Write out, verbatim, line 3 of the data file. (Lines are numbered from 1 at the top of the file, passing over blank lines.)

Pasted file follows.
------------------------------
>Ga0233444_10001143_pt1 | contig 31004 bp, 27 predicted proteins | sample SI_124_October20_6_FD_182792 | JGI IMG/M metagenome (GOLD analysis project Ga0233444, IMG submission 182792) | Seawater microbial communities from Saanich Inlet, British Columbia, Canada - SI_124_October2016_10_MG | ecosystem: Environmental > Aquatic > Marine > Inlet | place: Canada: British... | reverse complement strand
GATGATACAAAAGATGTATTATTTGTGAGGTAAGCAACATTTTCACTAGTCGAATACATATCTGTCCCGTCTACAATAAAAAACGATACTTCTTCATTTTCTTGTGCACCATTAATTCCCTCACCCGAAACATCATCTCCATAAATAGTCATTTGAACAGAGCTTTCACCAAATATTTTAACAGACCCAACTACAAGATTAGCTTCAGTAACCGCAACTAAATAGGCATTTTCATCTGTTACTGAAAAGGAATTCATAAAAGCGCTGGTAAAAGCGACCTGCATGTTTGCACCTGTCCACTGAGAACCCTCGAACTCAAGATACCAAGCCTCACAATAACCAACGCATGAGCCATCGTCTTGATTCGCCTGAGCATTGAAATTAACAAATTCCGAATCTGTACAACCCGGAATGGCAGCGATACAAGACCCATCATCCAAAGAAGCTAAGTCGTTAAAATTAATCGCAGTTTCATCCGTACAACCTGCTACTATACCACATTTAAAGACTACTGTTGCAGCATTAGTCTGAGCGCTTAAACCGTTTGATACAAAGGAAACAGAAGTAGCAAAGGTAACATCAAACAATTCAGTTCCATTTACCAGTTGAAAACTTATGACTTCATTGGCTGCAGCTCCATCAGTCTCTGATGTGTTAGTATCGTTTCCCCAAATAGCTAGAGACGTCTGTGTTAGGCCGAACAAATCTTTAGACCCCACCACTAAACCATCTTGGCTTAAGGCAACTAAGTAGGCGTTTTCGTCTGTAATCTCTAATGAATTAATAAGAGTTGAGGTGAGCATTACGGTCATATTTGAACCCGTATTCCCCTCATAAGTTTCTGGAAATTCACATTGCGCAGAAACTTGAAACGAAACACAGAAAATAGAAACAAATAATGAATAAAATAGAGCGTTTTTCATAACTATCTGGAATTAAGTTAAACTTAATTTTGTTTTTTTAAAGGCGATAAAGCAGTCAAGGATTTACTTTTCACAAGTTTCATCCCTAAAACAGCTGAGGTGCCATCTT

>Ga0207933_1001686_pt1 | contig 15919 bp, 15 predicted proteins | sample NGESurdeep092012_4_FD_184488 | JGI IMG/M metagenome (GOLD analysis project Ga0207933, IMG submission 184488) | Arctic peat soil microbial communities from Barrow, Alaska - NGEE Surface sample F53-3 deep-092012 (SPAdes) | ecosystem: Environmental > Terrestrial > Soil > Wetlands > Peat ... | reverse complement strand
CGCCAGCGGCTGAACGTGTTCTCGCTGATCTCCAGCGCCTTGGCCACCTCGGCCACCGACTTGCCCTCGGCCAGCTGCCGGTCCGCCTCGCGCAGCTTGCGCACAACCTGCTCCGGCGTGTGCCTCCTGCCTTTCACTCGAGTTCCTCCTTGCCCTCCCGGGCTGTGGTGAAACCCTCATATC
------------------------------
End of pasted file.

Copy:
>Ga0207933_1001686_pt1 | contig 15919 bp, 15 predicted proteins | sample NGESurdeep092012_4_FD_184488 | JGI IMG/M metagenome (GOLD analysis project Ga0207933, IMG submission 184488) | Arctic peat soil microbial communities from Barrow, Alaska - NGEE Surface sample F53-3 deep-092012 (SPAdes) | ecosystem: Environmental > Terrestrial > Soil > Wetlands > Peat ... | reverse complement strand